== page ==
The in-crowd. My mother tried to get me to act in rational rather than group-think ways by employing inter-species logic that often involved lemmings.  Like lemmings, we like to affiliate.  Higher-order species have a “mine is better than yours” mentality; no one likes to be chosen last for kickball. Put another way, a person needs to feel superior to someone else. For example, I’m sometimes told, “At least I don’t have multiple sclerosis.”

Rather than forming a coalition that has strength in numbers, disability associations are often narrowly-defined and exclusive, repelling people who don’t fit the bill (think pink). Sameness attracts the same, so when selectivity combines with disability the result may be a man who judges other disabilities as not being as prestigious or disabling as his own. Or that another chronicity is less normal than his own.

Show me the money.  Fundraising 101 teaches that attracting glamour to a cause is a win-win:  Celebs earn brownie points for social responsibility and organizations gain public awareness which they hope translates into dollars.

How successful a cause is at the funding game is based on two realities from the world of social psychology:  The group with well-produced and well-managed public relations and advertising is judged to be trustworthy and knowledgeable; and, the more followers an organization has, the more adherents it draws. The Labor Day telethon is illustrative:  highly regarded spokespeople increase giving; and the more people give, the more others are likely to give, too.

There are reasons all people don’t unite under the disabled/chronically ill banner.  If no one otherwise knew you were disabled, would you want them to know?  Do you have trouble identifying with some types of disability?  Want to escape the judgment, treatment, discrimination, politics, classism, fractionalization, in-fighting, and politics of disability inclusion?  Or do you simply have other things (like eating) on your plate?

The discomfort with, fear of, and misunderstanding of the disabled population still exists, even among the disability community itself.  Housing disproportionate numbers of the disabled, asylums existed as recently as fifty years ago. One-fourth of the nation’s disabled live below the poverty level while the federal government codifies what ought to be a moral imperative in the first place.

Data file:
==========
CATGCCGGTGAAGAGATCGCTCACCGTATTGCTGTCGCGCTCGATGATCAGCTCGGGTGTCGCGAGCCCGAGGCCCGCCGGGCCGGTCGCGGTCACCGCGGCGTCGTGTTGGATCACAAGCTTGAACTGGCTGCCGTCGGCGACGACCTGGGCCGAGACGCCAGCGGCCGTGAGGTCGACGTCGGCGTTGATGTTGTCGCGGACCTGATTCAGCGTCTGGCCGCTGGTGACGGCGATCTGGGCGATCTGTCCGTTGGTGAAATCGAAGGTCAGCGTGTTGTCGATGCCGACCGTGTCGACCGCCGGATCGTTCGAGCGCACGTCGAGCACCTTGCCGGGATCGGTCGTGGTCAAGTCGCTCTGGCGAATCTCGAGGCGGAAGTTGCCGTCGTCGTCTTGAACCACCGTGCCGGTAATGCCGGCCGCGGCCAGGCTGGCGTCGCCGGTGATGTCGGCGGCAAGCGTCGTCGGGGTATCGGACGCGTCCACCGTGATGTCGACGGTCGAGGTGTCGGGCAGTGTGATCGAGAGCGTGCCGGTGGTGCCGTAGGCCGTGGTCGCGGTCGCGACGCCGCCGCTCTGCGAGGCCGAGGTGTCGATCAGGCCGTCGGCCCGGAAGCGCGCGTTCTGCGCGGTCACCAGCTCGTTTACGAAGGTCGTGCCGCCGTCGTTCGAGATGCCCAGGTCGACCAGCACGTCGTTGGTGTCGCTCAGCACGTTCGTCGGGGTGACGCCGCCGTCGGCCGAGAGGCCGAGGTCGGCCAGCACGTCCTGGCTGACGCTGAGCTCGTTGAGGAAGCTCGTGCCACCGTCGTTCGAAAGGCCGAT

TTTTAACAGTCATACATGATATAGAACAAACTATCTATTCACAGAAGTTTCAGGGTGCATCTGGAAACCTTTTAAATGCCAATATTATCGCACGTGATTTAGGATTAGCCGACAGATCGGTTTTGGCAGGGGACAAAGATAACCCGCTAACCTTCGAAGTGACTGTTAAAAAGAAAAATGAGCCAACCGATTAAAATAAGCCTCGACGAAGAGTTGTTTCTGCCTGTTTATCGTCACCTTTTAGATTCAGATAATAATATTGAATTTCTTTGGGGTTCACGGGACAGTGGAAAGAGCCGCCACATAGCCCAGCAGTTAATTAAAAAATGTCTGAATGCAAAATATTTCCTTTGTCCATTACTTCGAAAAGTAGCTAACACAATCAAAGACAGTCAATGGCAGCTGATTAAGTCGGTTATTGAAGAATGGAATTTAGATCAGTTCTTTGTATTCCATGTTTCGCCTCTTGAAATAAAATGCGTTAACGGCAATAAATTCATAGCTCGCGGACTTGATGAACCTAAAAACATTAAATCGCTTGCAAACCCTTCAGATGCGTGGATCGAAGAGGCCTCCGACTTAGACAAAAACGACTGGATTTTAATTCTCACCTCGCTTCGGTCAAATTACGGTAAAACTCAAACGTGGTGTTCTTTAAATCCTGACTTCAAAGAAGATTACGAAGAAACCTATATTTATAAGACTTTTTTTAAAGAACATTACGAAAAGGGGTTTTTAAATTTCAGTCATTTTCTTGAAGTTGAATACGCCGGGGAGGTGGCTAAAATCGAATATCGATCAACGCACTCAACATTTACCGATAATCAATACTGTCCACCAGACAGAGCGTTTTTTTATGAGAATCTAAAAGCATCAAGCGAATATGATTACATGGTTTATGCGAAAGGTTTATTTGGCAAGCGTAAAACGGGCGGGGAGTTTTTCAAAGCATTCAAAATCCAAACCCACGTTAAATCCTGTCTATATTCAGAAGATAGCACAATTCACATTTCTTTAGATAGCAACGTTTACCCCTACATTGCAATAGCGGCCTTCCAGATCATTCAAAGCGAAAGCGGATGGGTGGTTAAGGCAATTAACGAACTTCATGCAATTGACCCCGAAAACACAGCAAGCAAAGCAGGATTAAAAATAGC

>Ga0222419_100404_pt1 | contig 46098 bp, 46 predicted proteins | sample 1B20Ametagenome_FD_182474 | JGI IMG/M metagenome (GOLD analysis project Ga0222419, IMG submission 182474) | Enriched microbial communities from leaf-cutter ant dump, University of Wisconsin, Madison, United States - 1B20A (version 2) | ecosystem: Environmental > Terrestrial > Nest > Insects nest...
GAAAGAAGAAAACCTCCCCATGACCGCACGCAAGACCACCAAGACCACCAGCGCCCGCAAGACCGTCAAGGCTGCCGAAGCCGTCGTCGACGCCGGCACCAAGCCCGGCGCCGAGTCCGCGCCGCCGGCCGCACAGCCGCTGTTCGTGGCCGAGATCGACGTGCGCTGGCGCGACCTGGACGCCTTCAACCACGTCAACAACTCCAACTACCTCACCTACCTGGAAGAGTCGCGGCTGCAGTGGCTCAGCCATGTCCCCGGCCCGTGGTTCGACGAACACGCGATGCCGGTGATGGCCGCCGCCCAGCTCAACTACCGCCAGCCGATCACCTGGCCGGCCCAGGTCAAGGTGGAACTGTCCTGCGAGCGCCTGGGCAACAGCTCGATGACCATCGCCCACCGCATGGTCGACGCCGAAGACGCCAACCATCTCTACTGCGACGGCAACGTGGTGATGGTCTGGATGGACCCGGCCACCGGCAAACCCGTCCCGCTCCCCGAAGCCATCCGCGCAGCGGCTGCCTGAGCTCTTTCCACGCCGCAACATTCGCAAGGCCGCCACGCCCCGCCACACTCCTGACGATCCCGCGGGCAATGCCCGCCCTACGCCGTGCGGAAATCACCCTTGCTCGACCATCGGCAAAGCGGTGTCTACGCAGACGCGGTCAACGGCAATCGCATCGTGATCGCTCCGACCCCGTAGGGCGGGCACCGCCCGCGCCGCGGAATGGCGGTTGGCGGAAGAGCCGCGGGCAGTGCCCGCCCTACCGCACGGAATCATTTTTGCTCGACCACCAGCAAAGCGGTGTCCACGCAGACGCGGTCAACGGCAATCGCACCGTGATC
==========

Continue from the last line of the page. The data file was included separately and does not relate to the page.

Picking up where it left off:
Disability is an 8-second sound-bite: Limbless vets, autistic kids, select high achievers. Inclusion? The disability community itself is exclusionary; perhaps we need to look for answers there, first.

Kathe Skinner has been diagnosed with multiple sclerosis for over 35 years and knows first-hand what discrimination and judgment feel like in work and relationship and is now working to adapt to a changed reality as her disease progresses.  Thankful for stability in two areas of her life, she has been married for almost 30 years and is a Marriage & Family Therapist in private practice in Colorado where she lives with husband, David, and their 2 hooligan cats.  Read more about Kathe at www.beingheardnow.com.

Kathe welcomes your comments and can be reached at 719.598.6232.

Illustration Courtesy of Stuart Miles

©2014 Being Heard, LLC

WHAT YOU NEED TO KNOW ABOUT BEING HAPPY

Funny couple

 

If you’re allergic to dogs, happiness is not a warm puppy.

Metaphors about puppies, or anything else, are potentially dangerous.  Even knowing where happiness — like any other emotion — occurs on the emotional spectrum doesn’t give the whole story. The only way to really know about someone else’s happiness is for you to ask and them to tell.

Thinking in deep and different ways about happiness isn’t easy.  Here are some thoughts to get you started:

 

–  Happiness has to withstand time, age like fine whiskey. Update your awareness: what made us happy then may not make us happy anymore.

–  Time and distance are sweeteners; I always love those I love when I’m away from them.  Be aware that both time and distance can be distorting while still sweet.